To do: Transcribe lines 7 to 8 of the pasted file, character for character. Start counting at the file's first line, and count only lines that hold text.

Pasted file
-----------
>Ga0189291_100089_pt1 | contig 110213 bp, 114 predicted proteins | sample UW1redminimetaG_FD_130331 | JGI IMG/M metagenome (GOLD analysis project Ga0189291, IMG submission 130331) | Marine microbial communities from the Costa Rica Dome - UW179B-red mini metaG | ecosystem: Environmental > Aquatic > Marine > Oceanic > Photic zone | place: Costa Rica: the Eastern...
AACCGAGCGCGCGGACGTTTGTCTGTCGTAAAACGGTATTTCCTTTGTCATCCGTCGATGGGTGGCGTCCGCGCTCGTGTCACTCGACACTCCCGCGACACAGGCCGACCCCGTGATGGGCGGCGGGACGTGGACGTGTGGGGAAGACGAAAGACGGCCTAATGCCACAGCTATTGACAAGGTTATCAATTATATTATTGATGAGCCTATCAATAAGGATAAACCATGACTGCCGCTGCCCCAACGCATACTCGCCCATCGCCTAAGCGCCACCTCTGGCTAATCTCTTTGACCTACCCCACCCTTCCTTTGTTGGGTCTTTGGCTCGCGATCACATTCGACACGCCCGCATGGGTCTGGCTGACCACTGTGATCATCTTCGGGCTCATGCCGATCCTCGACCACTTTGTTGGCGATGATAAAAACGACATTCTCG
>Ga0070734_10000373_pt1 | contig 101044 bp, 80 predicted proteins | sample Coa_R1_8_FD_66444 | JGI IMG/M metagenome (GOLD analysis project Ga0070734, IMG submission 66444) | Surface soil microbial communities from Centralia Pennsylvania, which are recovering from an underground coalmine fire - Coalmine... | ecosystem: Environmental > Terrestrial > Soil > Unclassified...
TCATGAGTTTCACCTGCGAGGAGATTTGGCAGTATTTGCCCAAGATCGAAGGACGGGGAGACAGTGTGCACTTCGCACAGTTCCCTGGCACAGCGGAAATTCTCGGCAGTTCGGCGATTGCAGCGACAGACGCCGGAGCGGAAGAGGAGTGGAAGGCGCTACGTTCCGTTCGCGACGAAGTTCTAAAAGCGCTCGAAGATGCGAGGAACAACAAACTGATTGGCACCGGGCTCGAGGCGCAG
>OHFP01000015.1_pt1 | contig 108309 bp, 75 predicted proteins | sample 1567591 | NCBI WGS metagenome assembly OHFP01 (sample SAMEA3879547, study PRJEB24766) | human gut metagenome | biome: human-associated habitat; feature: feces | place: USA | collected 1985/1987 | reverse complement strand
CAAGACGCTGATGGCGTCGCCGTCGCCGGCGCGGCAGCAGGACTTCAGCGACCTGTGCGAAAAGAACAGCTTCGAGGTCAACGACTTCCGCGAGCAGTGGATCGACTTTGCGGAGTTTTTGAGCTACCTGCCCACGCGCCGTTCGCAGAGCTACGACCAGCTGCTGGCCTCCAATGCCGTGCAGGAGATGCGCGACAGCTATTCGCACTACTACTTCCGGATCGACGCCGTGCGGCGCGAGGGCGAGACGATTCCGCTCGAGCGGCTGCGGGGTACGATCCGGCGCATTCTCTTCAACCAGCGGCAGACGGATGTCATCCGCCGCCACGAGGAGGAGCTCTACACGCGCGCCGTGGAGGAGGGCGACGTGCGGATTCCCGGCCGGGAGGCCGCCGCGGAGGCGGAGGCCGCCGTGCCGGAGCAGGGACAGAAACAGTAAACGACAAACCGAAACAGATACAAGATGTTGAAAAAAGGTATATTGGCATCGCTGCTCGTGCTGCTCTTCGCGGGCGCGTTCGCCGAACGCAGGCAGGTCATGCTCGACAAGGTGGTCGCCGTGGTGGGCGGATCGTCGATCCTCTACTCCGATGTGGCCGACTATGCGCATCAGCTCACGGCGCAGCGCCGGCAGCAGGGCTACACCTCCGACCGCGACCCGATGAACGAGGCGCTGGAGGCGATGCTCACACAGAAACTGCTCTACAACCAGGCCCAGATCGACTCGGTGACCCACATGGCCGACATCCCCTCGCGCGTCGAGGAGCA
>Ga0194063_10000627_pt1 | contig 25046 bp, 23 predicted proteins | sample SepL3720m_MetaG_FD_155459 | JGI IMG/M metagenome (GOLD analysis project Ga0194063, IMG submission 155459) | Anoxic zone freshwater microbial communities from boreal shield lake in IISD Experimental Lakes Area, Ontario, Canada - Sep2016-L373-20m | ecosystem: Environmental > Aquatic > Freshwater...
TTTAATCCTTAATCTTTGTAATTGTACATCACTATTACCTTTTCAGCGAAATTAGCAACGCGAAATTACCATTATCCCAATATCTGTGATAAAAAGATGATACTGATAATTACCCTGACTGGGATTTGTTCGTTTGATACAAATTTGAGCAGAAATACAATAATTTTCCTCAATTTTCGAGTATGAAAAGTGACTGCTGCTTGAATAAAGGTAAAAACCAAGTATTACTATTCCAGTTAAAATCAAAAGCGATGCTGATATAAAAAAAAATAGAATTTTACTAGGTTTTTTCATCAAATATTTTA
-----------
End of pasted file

>Ga0194063_10000627_pt1 | contig 25046 bp, 23 predicted proteins | sample SepL3720m_MetaG_FD_155459 | JGI IMG/M metagenome (GOLD analysis project Ga0194063, IMG submission 155459) | Anoxic zone freshwater microbial communities from boreal shield lake in IISD Experimental Lakes Area, Ontario, Canada - Sep2016-L373-20m | ecosystem: Environmental > Aquatic > Freshwater...
TTTAATCCTTAATCTTTGTAATTGTACATCACTATTACCTTTTCAGCGAAATTAGCAACGCGAAATTACCATTATCCCAATATCTGTGATAAAAAGATGATACTGATAATTACCCTGACTGGGATTTGTTCGTTTGATACAAATTTGAGCAGAAATACAATAATTTTCCTCAATTTTCGAGTATGAAAAGTGACTGCTGCTTGAATAAAGGTAAAAACCAAGTATTACTATTCCAGTTAAAATCAAAAGCGATGCTGATATAAAAAAAAATAGAATTTTACTAGGTTTTTTCATCAAATATTTTA